Venice || Italy
Fondaco dei Tedeschi, a famed building on Venice’s Grand Canal near the Rialto bridge, has been central to Venetian life since its construction in the 14th Century. The palazzo itself has undergone various changes, with the most recent architectural restoration work handled by OMA and the interior design, by Jamie Fobert. The building, now known as T Fondaco, has returned to its trading origins, with a store owned by DFS (in the LVMH group), boutiques and luxury display areas spread across four floors. The ground-floor courtyard was turned into a covered piazza to create a central area from which visitors can easily reach the various sections; for example, it has direct access to the ground-floor shops and to the upper floors. The upper levels were also heavily revamped, with a new glass and steel floor above which rises the display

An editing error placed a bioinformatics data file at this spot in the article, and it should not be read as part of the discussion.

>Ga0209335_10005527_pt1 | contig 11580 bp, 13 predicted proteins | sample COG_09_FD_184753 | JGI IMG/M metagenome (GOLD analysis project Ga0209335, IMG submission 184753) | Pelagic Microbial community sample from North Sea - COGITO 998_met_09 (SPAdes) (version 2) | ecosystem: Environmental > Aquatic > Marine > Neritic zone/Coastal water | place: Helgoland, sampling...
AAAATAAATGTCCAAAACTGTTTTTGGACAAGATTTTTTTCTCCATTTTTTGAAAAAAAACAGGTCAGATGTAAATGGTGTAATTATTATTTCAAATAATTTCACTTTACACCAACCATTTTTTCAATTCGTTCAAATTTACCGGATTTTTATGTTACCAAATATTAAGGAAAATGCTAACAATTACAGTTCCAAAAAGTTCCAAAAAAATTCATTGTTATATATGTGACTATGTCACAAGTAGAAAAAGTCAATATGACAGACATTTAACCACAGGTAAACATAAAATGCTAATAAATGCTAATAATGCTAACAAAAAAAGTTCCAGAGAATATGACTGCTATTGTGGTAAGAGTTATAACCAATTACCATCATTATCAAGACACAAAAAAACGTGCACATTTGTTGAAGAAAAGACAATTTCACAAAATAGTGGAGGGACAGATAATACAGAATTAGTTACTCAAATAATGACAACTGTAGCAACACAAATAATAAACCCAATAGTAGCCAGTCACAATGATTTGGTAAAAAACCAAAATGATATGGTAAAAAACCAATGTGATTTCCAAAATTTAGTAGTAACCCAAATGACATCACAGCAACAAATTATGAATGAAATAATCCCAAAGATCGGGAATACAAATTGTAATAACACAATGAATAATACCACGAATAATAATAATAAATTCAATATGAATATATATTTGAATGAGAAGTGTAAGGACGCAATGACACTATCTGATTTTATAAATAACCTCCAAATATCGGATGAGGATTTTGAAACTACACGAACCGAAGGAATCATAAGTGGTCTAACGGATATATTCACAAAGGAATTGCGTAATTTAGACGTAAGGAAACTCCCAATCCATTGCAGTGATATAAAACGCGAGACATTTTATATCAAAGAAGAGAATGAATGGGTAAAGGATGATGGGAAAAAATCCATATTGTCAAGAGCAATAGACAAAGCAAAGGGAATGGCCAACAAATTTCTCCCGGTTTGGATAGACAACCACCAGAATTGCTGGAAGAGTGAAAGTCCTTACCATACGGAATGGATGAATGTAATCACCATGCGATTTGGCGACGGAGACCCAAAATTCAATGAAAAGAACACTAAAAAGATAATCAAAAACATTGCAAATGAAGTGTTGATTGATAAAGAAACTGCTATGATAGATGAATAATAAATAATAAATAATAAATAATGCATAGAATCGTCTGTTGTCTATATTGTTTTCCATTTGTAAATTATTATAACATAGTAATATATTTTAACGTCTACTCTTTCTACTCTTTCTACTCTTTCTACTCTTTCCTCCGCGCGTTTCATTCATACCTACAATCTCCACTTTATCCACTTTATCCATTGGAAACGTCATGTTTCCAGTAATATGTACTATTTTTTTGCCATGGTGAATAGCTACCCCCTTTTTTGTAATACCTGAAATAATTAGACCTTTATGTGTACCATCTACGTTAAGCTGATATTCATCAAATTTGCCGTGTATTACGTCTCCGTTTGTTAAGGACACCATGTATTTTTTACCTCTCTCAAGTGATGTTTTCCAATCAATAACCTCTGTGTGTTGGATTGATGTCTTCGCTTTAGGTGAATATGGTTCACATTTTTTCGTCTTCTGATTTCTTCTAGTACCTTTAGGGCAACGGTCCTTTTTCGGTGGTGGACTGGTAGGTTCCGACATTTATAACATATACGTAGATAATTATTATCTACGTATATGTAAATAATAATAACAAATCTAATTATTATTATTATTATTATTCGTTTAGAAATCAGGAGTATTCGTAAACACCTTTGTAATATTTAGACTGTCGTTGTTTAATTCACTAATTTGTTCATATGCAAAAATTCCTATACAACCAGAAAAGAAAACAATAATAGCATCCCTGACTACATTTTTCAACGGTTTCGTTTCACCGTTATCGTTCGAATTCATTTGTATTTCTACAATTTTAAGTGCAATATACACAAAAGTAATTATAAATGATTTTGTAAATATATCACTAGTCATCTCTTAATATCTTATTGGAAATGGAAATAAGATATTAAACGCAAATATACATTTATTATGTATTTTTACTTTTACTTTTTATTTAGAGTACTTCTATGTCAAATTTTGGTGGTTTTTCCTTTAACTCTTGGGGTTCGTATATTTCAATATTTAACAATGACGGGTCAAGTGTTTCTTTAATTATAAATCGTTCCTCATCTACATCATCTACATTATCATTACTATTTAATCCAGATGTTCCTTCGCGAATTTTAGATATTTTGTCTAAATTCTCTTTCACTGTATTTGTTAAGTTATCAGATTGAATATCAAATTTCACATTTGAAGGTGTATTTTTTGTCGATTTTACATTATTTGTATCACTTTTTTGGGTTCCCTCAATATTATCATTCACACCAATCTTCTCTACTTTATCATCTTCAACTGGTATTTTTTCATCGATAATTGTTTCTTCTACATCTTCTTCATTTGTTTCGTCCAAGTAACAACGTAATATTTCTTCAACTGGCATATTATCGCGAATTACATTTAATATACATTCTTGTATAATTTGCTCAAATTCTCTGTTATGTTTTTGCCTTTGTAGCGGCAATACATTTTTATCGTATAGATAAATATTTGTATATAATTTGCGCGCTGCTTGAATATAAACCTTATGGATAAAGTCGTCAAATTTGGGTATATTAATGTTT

area, and the restoration of the roof to create a large terrace with a sweeping view of the city. Outside, the restrictions on this listed building meant the external walls, decorations and windows could not be altered. Thus, to create a “new image” without making changes, the architects turned to Secco Sistemi’s OS2 75 windows in natural brass, creating a visual link to the internal staircase, various partitions and numerous finishings. Brass also weathers well, maintaining its performance levels, but oxidizing to become a lovely, warm brown. Secco Sistemi’s OS2 75 thermal break windows recreate the feel of iron windows, but in quality materials like brass, Cor-ten, stainless steel and lacquered galvanized steel. 37 profiles are available - starting from 27 mm wide - for doors, and tilt-and-turn, folding and pivot windows. This system can hold insulating panels up to 32 mm, with the central section on a double window only 62 mm and the lateral sections, 47 mm. There are flush and non-flush options, with visible or concealed openings, and four types of glazing beads. The accessories, like the handles, drips and hinges, were made of the same materials as the profiles. OS2 75 is an ideal solution for contemporary architecture because it offers such composition freedom, but also provides the versatility required to work with listed or monumental buildings, seamlessly integrating into these through an essential, modern language.
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